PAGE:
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Business Trip: Mexico

(Thu Dec 15 12:09:06 2011)

In Which I Become An International Traveller

Monday morning, my boss picked me up and drove me to the airport, where we hopped on a flight to Houston, then on to Mexico. The flight was uneventful; Mexico, on the other hand...

The first thing I noticed was the smell. Every place has a smell, obviously, but in Mexico, the smell has you. It's not a "trash" smell; it's not a "rot" smell. Sure, there's a distinct undertone of garbage, but the overtones are so overwhelming as to make it unnoticeable. That, and my nose adjusted to the garbage smell after a day or so. No, the overpowering smell is that of exhaust fumes. There are a lot of people in Mexico City; 21.2 million or so. And a fair number of those people drive. The cars here aren't like in the US - few SUVs and minivans grace the streets. Instead, there are all sorts of tiny cars. The VW Bug is one of the average sized vehicles. There are a lot of trucks, too; almost every street has a semi truck packed on it. And all those cars belch out fumes like you wouldn't believe. I've been here four days, and I can still smell it. I'm not going to get used to this smell. My throat is rough, my nose stings, and if I didn't take sinus meds every day, I would probably die.

The second thing I noticed were the driving habits. In the US, roads have lines on them. This is a two lane road, this is a four lane road, and so on. Most roads go both directions, too. Not so in Mexico city; most roads are one-way, and most traffic makes up lanes as they see fit. I am amazed that we are still alive after driving in that... cars will pull out into intersections and stop, or will make a left turn out of the right lane. What we would call a wide single lane road can be two or even three lanes, depending on how wide the cars are. It's pure, unadulterated insanity. Seriously. There are no yield signs; instead, there are traffic bumps that are a foot tall and about three feet thick. If you hit that bump at speeds over "near standstill," you will be fishing your axle out of the gutter. These bumps are put in place to force people to slow down for intersections and crosswalks; once a car is going slow, people and other cars will zoom in front of them, expecting them to slow down and let them through. If it were the US, the population would be half what it is simply from hit-and-run accidents.

Finally, there are the people. We drove through the heart of Mexico city; I have a video of people walking. Thousands of people. There were so many people that they were walking down the middle of the road, just because there wasn't enough room otherwise. Now, I'm used to being in what could be described as a "throng" or "crowd" or even "crush" of people. This was far, far beyond that. Imagine Black Friday, right when the doors open on your store of choice. Imagine that many people, only everywhere. Miles of roads, all packed to the brim. I couldn't take it; that many people would drive me to madness.

It's not just people, either; if there is a break between buildings, it's called a road. Every building is jammed up against the next. Where there aren't buildings, there are walls filling the space. Every square inch of the city is crammed together. Even the houses are crowded; shops have houses on top, and even the roofs are covered with hanging clothes or even tents.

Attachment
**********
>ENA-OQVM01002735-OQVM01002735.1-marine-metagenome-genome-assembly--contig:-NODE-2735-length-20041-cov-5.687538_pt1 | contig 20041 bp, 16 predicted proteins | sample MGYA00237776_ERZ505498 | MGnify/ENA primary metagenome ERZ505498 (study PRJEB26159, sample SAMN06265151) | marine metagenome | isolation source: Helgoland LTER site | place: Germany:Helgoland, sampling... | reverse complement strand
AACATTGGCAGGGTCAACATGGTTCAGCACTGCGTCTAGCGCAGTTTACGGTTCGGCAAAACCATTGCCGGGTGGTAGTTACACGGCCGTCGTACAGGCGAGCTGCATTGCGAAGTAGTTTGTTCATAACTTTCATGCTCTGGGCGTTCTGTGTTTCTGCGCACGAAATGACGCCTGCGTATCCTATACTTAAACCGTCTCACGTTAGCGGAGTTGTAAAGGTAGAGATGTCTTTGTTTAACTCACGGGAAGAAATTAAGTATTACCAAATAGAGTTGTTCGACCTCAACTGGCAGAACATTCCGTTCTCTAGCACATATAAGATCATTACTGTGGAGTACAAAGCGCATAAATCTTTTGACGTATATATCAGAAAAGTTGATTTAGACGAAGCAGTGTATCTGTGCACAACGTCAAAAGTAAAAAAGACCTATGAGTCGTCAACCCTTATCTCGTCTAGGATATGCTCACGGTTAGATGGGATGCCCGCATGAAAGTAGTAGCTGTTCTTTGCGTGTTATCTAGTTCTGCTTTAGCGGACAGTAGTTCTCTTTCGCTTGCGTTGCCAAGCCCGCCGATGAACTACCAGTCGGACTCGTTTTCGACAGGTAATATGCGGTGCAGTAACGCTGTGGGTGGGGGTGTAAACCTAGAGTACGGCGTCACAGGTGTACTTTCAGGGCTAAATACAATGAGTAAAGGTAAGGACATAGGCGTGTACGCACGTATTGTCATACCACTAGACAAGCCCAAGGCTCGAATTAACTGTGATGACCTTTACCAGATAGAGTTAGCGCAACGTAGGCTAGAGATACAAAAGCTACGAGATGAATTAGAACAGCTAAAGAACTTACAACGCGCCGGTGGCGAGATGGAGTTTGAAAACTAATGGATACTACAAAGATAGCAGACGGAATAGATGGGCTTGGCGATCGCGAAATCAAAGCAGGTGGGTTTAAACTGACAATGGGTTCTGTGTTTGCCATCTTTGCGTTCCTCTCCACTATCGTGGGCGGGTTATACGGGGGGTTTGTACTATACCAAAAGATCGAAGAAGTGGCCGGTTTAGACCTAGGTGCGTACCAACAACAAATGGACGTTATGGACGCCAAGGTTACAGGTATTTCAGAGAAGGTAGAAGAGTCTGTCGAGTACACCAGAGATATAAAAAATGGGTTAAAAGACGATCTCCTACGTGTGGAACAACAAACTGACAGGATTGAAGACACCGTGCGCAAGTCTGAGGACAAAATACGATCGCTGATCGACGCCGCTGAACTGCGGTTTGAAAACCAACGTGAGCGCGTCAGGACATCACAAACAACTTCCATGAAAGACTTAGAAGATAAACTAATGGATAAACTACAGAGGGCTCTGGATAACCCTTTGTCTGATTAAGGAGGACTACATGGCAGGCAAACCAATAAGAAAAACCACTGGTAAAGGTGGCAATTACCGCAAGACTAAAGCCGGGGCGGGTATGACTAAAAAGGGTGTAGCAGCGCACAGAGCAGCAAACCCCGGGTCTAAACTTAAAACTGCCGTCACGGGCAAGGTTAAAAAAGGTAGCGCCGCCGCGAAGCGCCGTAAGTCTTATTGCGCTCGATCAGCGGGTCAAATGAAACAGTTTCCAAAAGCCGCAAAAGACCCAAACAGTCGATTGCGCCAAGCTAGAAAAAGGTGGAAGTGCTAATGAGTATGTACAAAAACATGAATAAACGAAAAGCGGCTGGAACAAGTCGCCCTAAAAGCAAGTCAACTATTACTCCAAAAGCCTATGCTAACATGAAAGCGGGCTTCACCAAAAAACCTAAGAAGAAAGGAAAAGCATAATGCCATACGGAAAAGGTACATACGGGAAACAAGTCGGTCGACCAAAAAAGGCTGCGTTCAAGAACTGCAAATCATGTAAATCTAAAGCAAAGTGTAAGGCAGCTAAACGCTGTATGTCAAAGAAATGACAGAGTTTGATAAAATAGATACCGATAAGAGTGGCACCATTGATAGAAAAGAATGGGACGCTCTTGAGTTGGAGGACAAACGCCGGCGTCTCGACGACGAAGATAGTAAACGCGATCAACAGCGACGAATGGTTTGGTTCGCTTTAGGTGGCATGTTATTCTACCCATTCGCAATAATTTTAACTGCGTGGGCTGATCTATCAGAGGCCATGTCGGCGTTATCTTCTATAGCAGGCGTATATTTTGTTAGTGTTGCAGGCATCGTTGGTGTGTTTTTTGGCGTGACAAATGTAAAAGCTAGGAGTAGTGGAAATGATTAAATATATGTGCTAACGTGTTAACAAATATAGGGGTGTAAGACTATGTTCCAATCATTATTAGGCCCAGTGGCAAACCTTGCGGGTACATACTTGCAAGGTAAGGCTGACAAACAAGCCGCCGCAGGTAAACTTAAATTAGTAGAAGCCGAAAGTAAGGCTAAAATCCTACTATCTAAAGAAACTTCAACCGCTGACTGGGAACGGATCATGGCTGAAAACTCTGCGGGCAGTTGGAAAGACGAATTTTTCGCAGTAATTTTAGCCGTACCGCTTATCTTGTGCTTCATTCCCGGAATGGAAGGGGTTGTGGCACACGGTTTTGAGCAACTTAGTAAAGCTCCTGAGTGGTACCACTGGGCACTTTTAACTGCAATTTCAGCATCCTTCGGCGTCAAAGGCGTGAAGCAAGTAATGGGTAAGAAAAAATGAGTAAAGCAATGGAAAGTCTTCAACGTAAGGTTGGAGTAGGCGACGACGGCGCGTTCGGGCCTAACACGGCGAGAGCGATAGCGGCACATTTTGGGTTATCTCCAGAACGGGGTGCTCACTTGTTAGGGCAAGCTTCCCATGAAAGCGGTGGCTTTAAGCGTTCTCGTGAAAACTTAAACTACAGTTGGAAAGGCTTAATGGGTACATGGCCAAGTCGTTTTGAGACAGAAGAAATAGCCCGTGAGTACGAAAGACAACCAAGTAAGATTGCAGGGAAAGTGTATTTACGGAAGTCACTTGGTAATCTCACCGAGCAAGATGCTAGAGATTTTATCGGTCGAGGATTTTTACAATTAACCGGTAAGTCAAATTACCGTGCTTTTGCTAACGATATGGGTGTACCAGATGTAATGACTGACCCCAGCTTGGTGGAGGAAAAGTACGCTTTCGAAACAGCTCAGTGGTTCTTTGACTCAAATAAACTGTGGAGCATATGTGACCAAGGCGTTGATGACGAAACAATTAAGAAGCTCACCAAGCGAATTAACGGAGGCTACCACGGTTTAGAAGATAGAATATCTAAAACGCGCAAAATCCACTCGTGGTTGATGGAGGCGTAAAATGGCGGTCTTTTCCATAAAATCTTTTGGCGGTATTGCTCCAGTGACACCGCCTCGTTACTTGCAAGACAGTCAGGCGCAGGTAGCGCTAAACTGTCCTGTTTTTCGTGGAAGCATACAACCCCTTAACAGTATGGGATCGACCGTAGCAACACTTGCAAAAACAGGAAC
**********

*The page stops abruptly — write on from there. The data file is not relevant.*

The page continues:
One thing Mexico does not have is free Internet; in the States, almost every hotel has free WiFi. Starbucks, McDonalds, Wendy's, and even the airport have free WiFi. Here? There is nothing. The five star hotel we stayed at charged 173 Pesos (about $13.84) a day for Internet access. And that was from the port in the room! Even the Starbucks we drove past didn't have free Internet. Don't get me wrong, there are plenty of WiFi hubs - one company has access points every hundred yards or so through most of the city. But, it costs money. And cracking the WEP encryption is against the law - really, REALLY against the law. What makes it worse is that my phone - usually on the Internet 24 hours a day - is about as useful as a brick right now. It costs 99 cents a minute for a phone call, 5 cents to receive texts and 50 cents to send them, and a whopping $20.48 per megabyte! That means it will cost me $10 to upload a single jpeg! As someone who uses the Internet every day of every year, turning it off is debilitating. Oh, I don't mind getting away from the Internet for a camping trip or something. But when I'm working, I need to be able to look up stuff. When I'm traveling, I really like to be able to use my GPS. Or, for that matter, to look up if there are any nearby gas stations, restaurants, or other useful businesses. Granted, a GPS is pretty useless in Mexico, but I still feel the loss of connection. I can't check in on my server unless I'm at the hotel or the warehouse; I can't look at Google Maps while on the road; I can't even look for geocaches. I can't just call my wife; I have to call over the Internet. I can't even text people without racking up a huge bill. Thankfully, I can use Google Voice to text and call for free - but even then, only while I'm online.

I know that Mexico City isn't Mexico; I'm sure there are many places that don't smell like smog, aren't stuffed with people, and might even have cautious drivers and free Internet. I'm willing to visit those places, eventually. But for now, I'll just be glad to get home.



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This blag is tagged: Internet, Mexico, Work, All